Hulhumale’ Magistrate Court rejected a case forwarded by the Prosecutor General against former President Mohamed Nasheed and three Maldives National Defence Force (MNDF) officers for their alleged role in detaining Criminal Court Chief Judge Abdulla Mohamed.
Hulhumale’ Court Magistrate Moosa Naseem told Minivan News that the case was sent back to the Prosecutor General’s Office after the court stated it did not have the jurisdiction to deal with such cases under the Judicature Act.
‘’We studied the case and we found that we do not have the jurisdiction to deal with the case according to article 66 of the Judicature Act,’’ Naseem said.
Naseem today told local media that the Hulhumale’-based court can only accept the case after the Chief Justice issues a decree in agreement with the Judicial Service Commission (JSC) and the Judicial Council as stated in the article 66[b] of the Judicature Act.
Article 66[b] of the Judicature Act states that “In accordance with Section (a) of this Article, if additions or omission to the jurisdictions stipulated in schedule 5 of this Act has to be carried out, the modification has to be done in agreement with the Judicial Service Commission and the Judicial Council and by a decree issued by the Chief Justice.’’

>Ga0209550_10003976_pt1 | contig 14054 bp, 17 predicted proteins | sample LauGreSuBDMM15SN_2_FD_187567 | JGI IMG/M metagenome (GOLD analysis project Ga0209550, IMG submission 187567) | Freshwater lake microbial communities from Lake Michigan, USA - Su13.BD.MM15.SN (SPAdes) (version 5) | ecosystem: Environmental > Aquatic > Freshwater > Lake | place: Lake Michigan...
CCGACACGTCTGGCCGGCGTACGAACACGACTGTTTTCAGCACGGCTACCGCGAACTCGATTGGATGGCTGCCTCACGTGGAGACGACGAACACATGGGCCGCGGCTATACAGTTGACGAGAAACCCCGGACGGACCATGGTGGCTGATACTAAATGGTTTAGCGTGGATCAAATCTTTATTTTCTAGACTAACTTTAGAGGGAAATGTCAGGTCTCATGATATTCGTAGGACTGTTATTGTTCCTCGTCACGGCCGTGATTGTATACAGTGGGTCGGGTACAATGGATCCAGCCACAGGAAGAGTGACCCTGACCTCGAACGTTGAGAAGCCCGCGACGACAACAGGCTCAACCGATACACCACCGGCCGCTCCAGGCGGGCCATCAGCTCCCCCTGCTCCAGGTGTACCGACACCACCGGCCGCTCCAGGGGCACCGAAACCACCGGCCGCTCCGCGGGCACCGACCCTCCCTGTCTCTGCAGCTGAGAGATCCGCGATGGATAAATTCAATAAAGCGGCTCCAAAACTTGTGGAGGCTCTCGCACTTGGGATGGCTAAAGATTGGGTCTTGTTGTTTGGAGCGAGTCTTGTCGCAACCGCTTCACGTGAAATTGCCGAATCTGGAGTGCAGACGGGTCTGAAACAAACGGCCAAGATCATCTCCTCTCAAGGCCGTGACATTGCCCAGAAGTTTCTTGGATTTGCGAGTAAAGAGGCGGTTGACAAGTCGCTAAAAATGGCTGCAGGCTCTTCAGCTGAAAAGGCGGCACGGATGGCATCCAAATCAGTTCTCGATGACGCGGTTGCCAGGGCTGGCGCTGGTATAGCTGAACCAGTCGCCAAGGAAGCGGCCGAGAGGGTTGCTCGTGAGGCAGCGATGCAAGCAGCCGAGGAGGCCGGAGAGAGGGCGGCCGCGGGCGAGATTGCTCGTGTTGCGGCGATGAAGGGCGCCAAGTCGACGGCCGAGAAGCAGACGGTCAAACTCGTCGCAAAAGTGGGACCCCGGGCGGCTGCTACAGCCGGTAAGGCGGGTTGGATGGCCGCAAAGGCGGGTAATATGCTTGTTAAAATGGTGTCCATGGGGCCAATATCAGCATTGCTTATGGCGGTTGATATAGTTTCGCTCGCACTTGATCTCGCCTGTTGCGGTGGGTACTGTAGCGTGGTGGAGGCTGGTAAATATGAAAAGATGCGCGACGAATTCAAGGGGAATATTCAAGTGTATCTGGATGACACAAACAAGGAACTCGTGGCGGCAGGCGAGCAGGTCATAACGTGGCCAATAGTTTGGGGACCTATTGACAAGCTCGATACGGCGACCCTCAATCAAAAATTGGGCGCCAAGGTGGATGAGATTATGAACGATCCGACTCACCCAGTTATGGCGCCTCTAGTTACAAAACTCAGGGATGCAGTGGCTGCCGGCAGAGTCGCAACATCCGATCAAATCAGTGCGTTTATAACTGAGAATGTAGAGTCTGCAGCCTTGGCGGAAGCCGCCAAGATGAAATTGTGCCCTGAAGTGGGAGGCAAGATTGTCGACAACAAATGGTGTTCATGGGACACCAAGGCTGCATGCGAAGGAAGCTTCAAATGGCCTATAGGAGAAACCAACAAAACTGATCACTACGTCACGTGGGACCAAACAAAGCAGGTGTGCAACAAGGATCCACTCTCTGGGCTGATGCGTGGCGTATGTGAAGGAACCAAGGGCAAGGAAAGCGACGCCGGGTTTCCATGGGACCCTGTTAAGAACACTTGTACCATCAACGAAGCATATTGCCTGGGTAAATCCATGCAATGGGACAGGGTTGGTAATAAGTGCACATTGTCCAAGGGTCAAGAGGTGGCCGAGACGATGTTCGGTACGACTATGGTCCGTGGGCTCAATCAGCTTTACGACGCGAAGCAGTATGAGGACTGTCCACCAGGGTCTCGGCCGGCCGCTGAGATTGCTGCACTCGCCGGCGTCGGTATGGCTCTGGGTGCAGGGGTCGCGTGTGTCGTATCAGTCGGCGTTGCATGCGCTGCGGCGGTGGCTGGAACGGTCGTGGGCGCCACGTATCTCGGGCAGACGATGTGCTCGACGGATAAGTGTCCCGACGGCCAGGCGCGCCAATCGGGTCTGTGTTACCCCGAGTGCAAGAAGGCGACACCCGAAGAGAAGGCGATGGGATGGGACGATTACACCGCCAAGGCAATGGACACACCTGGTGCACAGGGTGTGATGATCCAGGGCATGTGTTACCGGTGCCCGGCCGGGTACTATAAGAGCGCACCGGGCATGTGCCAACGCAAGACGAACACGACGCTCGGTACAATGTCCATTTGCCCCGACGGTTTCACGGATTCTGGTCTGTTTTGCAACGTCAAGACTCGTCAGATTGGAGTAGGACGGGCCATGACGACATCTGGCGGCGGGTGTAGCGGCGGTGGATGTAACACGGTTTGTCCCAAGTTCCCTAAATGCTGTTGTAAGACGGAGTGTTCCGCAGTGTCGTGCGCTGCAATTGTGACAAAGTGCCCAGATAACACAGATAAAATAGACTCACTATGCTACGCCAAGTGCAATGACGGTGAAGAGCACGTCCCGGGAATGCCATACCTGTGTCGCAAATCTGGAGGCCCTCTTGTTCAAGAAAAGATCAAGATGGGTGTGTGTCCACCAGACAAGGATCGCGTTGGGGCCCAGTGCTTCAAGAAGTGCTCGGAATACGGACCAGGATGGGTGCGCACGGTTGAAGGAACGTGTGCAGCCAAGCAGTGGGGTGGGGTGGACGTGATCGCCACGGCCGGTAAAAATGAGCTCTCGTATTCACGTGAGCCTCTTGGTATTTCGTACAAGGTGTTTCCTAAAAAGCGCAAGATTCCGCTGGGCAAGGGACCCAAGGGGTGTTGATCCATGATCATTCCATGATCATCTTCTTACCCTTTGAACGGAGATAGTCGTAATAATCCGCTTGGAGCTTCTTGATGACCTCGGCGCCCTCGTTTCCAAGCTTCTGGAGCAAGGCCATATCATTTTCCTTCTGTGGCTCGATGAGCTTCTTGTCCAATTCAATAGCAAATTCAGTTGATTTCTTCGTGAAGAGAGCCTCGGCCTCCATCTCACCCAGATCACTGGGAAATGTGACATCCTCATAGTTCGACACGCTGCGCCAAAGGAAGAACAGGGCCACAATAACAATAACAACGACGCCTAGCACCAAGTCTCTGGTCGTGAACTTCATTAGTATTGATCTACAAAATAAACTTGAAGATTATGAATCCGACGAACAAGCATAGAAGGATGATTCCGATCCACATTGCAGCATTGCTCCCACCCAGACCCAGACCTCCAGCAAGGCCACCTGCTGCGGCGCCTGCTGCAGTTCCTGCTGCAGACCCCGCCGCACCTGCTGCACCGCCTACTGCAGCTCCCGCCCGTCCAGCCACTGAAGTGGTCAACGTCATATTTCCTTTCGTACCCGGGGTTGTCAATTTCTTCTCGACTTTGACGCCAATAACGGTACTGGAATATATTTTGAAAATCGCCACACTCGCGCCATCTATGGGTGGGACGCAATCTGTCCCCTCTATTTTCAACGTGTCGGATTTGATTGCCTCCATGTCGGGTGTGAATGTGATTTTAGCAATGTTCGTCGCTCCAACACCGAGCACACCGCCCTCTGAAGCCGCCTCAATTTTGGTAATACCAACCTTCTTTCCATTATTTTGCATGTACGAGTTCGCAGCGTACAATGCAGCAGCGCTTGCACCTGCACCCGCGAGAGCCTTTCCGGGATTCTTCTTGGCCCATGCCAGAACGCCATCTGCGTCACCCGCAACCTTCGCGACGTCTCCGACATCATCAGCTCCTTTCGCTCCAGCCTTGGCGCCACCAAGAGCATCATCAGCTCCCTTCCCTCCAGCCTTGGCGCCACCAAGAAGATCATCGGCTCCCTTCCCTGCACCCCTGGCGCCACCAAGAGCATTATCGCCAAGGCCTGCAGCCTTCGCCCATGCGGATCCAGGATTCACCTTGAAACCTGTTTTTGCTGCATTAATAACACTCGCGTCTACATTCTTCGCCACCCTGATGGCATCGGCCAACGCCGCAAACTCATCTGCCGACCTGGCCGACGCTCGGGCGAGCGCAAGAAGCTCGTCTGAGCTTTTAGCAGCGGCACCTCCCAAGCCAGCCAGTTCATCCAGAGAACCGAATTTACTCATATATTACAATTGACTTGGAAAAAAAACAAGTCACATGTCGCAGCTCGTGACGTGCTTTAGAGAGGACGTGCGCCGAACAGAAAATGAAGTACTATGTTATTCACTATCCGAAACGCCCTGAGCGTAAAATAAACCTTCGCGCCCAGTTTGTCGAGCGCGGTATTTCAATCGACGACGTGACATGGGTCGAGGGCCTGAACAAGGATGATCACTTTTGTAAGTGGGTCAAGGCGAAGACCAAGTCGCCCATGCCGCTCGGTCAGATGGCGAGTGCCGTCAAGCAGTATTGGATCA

Deputy Prosecutor General Husaain Shameem said he was presently on leave and was not aware of the exact details of the matter when contacted by Minivan News. Prosecutor General Muiz was also not responding to calls by Minivan News at the time of press.
Earlier, Muiz has said that the case was sent to Hulhumale’ Magistrate Court because it related to the Chief Judge of the Criminal Court. He contended therefore that the case cannot be filed at the same court overseen by the judge owing to a conflict of interest.
Former President Nasheed has said that he is “prepared” to justify the reasons for the arrest of Judge Abdulla, and said he was ready to appear in court and prove his actions were valid.
Nasheed also dismissed accusations of the High Court, the Supreme Court and the prosecutor general that he had ordered the military to arrest Judge Abdulla unlawfully.
“I did nothing unlawful during my tenure,” he challenged.
He also called on the population to be present at his trial and witness what happened in the court, alleging that the whole case was politically motivated and that his opponents were seeking to gain an unfair upper hand from the “political scandal”.
The Chief Judge was detained by the military, after he had opened the court outside normal hours to order the immediate release of former Justice Minister and current Home Minister and deputy leader of the Dhivehi Quamee Party (DQP), Dr Mohamed Jameel.
In late 2011, Judge Abdulla was himself under investigation by the JSC, the country’s judicial watchdog, for allegedly politically biased comments made to private broadcaster DhiTV. The Judicial Services Commission (JSC) was due to release a report into Judge Abdulla’s ethical misconduct, however the judge approached the Civil Court and successfully filed an injunction against his further investigation by the judicial watchdog.
Judge Abdulla’s arrest sparked three weeks of anti-government protests in January, leading the Nasheed administration to appeal for international assistance from the Commonwealth and UN to reform the judiciary.